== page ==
The motives of Diogenes behind the inscription must have been both the spread of the Epicurean philosophy and the opposition to his contemporary philosophical schools with which the Epicureans competed, mainly the Stoa, which was a tough opponent of the Epicureans from the moment their school was founded until the 2nd century AD, as indicated by the fact that the place Diogenes selected to put up his inscription was a stoa.10 This tendency is confirmed by the text of the inscription, where Diogenes very often criticises the views of other philosophical schools.11 In the years of Diogenes there was a marked revival of interest in philosophy as well as correlative tension among the philosophical schools of Antiquity. Both phenomena are evidenced by information provided by mainly Platonic philosophers, such as Plutarch, Taurus, Numenius, Atticus and Lucius Apuleius, as well as peripatetic philosophers like Adrastus and particularly Alexander of Aphrodisias. More specifically, the Epicureans, both from the beginning with Epicurus and later with his successors Metrodorus and Hermarchus, are famous for their numerous and impassioned letters against Plato, Aristotle and the stoics, while Philodemus represented later almost the same tendency. This tradition was continued by Diogenes.
However, Diogenes does not seem to express just himself but also a community of Epicureans he belongs to. This is evidenced by the fact that, apart from relatives and intimates, he mainly addresses ‘friends’,12 that is, Epicurean peers,13 while elsewhere he addresses his companions describing them as ‘beatific’, like Epicurus, and reports the virtues of the philosopher they have.14 What is more, he reports an Epicurean, whose name is partly preserved (‘Avi…’). Clay suggests that he should be identified with Avitus, who is reported by Apuleius15 and Lucian.16 Avitus was a Roman eparch in both Bithynia and Pontus.17 Smith doubted this supposition for reasons of chronology, as he believes that Diogenes writes in the 120s AD and, as a result, Avitus could not have been his contemporary.18 In the same text Diogenes also refers to another companion, apparently an Epicurean, called Niceratus,19 who remains just a name. However, according to the above, it should be underlined that Diogenes is not isolated, but member of a group of Epicureans he seems to represent.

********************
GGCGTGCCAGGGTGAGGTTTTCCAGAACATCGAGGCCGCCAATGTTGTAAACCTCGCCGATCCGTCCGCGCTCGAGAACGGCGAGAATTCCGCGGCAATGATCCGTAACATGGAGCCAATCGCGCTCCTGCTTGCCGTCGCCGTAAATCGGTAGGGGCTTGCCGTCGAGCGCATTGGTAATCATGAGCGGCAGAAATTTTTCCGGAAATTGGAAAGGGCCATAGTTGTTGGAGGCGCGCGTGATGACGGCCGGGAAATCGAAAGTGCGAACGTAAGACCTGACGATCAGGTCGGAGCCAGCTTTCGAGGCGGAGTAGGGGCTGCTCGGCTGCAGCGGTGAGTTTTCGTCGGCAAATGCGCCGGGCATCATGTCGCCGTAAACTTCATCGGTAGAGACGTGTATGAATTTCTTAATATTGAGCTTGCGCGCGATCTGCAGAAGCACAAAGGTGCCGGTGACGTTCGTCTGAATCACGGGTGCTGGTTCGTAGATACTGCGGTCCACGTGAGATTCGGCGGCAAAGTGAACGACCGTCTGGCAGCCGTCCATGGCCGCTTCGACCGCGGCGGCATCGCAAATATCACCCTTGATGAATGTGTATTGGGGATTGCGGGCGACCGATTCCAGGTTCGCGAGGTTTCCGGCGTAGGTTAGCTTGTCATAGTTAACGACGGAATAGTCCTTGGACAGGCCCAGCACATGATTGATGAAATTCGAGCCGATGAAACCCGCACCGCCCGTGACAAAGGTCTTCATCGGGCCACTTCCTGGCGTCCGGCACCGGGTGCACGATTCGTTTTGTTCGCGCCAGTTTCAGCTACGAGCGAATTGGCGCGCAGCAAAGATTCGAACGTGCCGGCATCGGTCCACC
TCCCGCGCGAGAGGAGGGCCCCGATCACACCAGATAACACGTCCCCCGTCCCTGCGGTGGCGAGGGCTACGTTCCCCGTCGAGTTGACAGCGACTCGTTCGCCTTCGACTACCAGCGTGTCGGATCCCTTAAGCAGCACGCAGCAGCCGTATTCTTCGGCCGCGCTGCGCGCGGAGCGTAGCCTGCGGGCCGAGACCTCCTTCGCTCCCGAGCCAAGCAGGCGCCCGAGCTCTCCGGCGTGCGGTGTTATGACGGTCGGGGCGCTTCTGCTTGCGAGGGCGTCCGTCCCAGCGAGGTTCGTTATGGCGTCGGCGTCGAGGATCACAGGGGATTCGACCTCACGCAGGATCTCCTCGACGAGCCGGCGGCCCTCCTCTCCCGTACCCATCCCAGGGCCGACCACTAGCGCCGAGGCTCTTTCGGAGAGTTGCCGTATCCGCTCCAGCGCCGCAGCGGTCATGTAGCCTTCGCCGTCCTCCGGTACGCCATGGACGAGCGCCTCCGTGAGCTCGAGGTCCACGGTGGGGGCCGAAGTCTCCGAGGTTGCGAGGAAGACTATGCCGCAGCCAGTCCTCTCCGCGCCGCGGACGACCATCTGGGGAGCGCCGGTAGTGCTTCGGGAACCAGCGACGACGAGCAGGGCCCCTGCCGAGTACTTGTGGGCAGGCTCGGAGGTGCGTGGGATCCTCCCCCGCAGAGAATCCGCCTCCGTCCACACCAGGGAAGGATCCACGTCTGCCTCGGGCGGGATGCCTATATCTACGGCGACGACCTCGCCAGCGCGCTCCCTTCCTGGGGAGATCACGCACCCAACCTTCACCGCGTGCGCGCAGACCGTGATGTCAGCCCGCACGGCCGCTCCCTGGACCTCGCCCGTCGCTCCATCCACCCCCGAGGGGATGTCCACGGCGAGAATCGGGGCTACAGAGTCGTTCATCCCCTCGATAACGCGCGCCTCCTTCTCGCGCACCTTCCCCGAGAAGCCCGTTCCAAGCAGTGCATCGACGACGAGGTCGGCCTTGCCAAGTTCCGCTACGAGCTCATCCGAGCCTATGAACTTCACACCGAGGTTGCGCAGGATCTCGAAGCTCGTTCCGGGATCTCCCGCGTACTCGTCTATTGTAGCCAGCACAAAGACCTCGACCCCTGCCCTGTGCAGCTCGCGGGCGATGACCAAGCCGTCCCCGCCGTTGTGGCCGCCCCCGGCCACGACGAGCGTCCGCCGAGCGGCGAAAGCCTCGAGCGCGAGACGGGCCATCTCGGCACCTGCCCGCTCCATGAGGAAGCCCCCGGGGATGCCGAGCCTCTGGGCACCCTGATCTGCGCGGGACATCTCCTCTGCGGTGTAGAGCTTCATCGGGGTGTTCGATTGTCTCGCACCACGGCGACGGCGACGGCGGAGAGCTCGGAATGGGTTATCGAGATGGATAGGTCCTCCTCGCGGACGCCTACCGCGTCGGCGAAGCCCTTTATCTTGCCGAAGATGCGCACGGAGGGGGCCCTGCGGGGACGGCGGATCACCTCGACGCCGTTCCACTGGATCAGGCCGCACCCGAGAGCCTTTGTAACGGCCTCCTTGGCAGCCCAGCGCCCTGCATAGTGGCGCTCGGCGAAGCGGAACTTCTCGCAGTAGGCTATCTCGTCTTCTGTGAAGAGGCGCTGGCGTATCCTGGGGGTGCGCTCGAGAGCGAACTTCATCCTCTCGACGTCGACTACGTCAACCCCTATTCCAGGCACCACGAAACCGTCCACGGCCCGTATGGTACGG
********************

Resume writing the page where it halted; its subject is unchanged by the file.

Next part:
The evidence provided by Diogenes is not the only source proving that the Epicurean philosophy was widespread in the 2nd century AD and particularly in Asia Minor.20 Significant information is provided by Lucian in his work on the false prophet Alexander of Abonuteichus, Alexander the Oracle - monger or the false prophet. The writer presents the Epicureans as the main opponents of Alexander and claims that there were lots of them in Pontus.21 According to Lucian, Alexander resented the views of Epicurus so much that he burnt at the centre of the agora the book including the ‘main glories’ of Epicurus.22 It is worth mentioning that at this point Lucian underlines, probably ironically, that Alexander ignored that the book of Epicurus was useful, as it could offer the people peace, placidity and freedom, thus freeing them from irrational fears, vain hopes and futile wishes, and lead them to truth and development of the mind by using reason, honesty and self-confidence.
An inscription discovered in Rhodiapolis, a city almost 80 km to the SE of Oenoanda, provides evidence about the influential presence of the Epicurean philosophy in Asia Minor. The inscription dating from the 2nd century AD,23 which was found in an altar, says that the council, the citizens and the senate of the city decided to honour the physician and philosopher Heraclitus, priest of Αsclepius and Hygeia. Among those honouring Heraclitus were the Rhodians, the Athenians and the Epicurean philosophers of Athens. Heraclitus must have been an Epicurean related to communities of Epicureans in Rhodes and Athens.
The important presence of the Epicurean philosophy in Asia Minor in the 2nd century AD results from the general development of philosophy in those years. It is the period of a widely spread neoclassicism, which also resulted in the general turn of the educated people to philosophy. This turn is encouraged by Emperor Marcus Aurelius (161-180 AD), who financially supported at least one seat of philosophy in each of the four main schools of philosophy, that is, the Platonic, the Aristotelian, the stoic and the Epicurean. More specifically, the Epicurean philosophy is supported by eminent members of Roman aristocracy, as indicated by the evidence about significant financial aid to the Epicurean school from Emperor Hadrian in 121 AD upon request of the widow of Τrajan Plotina, who was a follower of the Epicurean philosophy. Inscriptions of both Hadrian to the director of the Epicurean school and Plotina to her Epicurean friends in Athens have been preserved.24 An anonymous inscription dating from 125 AD and referring to the issue of succession in the Epicurean school of Athens has also been preserved.25